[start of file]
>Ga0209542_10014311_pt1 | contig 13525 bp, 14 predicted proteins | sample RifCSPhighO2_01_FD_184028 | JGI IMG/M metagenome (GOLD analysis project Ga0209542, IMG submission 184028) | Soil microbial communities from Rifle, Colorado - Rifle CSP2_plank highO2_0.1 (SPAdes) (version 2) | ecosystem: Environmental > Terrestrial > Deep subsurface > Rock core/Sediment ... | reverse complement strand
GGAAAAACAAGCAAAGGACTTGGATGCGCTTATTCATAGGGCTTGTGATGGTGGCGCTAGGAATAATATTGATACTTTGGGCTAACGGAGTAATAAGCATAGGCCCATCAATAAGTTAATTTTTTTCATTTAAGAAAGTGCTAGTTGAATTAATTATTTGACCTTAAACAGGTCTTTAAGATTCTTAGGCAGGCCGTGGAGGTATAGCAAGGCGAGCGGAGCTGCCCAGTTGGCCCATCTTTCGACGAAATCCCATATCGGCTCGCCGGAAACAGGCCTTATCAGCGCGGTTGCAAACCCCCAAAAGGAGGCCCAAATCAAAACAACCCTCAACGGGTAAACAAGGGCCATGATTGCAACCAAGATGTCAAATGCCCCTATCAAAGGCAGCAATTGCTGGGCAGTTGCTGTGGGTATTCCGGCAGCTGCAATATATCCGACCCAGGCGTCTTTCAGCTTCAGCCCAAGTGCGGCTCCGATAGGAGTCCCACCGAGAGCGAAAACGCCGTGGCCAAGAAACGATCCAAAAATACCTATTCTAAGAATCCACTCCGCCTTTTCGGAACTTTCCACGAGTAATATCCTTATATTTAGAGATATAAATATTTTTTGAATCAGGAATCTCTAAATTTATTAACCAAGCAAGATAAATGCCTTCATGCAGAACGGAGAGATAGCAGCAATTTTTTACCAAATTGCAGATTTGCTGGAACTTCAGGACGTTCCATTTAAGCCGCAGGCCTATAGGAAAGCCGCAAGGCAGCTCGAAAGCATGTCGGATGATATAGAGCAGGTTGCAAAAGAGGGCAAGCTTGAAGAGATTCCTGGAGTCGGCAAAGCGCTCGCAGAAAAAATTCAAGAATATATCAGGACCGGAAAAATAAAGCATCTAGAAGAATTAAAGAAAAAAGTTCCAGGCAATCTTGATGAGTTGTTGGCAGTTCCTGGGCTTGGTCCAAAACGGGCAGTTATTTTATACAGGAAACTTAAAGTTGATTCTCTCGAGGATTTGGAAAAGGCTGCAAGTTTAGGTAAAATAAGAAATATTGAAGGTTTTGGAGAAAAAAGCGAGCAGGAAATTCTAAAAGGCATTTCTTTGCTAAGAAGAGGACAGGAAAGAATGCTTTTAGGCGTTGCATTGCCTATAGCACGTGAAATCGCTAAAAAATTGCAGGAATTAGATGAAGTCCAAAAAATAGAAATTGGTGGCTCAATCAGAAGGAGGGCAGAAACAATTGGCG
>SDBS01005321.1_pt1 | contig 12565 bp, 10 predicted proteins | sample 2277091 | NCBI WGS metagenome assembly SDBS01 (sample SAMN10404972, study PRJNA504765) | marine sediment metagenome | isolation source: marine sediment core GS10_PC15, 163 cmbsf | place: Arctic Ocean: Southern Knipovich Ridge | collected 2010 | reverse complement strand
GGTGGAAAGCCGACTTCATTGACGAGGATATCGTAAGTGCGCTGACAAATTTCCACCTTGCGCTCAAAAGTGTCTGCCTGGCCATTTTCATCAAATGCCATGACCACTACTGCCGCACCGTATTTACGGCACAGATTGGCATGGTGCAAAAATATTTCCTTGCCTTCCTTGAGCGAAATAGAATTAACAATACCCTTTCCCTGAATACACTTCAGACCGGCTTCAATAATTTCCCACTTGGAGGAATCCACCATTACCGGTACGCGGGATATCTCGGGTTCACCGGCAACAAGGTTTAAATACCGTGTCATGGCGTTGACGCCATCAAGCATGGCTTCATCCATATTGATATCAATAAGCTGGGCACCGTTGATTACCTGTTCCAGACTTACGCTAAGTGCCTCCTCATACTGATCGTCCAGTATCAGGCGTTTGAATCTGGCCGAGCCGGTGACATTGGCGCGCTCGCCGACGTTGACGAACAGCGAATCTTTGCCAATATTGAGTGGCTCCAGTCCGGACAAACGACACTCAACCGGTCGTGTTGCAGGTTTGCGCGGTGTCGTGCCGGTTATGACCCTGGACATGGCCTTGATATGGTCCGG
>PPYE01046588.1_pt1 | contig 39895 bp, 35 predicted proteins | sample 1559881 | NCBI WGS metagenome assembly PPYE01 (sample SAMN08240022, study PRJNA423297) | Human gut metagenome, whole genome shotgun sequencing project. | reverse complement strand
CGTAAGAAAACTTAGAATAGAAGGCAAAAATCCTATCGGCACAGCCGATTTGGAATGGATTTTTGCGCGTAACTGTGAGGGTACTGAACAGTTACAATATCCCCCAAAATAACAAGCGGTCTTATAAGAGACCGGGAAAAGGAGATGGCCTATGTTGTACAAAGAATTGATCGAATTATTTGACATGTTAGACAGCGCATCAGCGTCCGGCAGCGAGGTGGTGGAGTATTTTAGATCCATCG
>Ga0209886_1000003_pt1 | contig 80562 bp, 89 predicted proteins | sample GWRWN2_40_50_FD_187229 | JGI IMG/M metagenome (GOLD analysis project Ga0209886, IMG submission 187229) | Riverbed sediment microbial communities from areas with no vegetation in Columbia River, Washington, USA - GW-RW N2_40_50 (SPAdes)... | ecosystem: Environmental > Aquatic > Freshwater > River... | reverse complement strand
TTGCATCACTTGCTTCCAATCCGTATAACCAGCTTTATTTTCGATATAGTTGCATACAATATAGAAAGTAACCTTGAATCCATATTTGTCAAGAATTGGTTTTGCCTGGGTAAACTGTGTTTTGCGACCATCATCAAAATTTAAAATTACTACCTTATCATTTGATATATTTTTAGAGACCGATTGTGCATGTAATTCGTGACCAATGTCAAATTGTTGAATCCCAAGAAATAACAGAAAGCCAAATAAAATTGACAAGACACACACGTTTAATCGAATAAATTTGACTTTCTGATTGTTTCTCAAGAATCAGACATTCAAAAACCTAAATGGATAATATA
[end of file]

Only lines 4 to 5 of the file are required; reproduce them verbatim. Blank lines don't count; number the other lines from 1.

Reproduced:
GGTGGAAAGCCGACTTCATTGACGAGGATATCGTAAGTGCGCTGACAAATTTCCACCTTGCGCTCAAAAGTGTCTGCCTGGCCATTTTCATCAAATGCCATGACCACTACTGCCGCACCGTATTTACGGCACAGATTGGCATGGTGCAAAAATATTTCCTTGCCTTCCTTGAGCGAAATAGAATTAACAATACCCTTTCCCTGAATACACTTCAGACCGGCTTCAATAATTTCCCACTTGGAGGAATCCACCATTACCGGTACGCGGGATATCTCGGGTTCACCGGCAACAAGGTTTAAATACCGTGTCATGGCGTTGACGCCATCAAGCATGGCTTCATCCATATTGATATCAATAAGCTGGGCACCGTTGATTACCTGTTCCAGACTTACGCTAAGTGCCTCCTCATACTGATCGTCCAGTATCAGGCGTTTGAATCTGGCCGAGCCGGTGACATTGGCGCGCTCGCCGACGTTGACGAACAGCGAATCTTTGCCAATATTGAGTGGCTCCAGTCCGGACAAACGACACTCAACCGGTCGTGTTGCAGGTTTGCGCGGTGTCGTGCCGGTTATGACCCTGGACATGGCCTTGATATGGTCCGG
>PPYE01046588.1_pt1 | contig 39895 bp, 35 predicted proteins | sample 1559881 | NCBI WGS metagenome assembly PPYE01 (sample SAMN08240022, study PRJNA423297) | Human gut metagenome, whole genome shotgun sequencing project. | reverse complement strand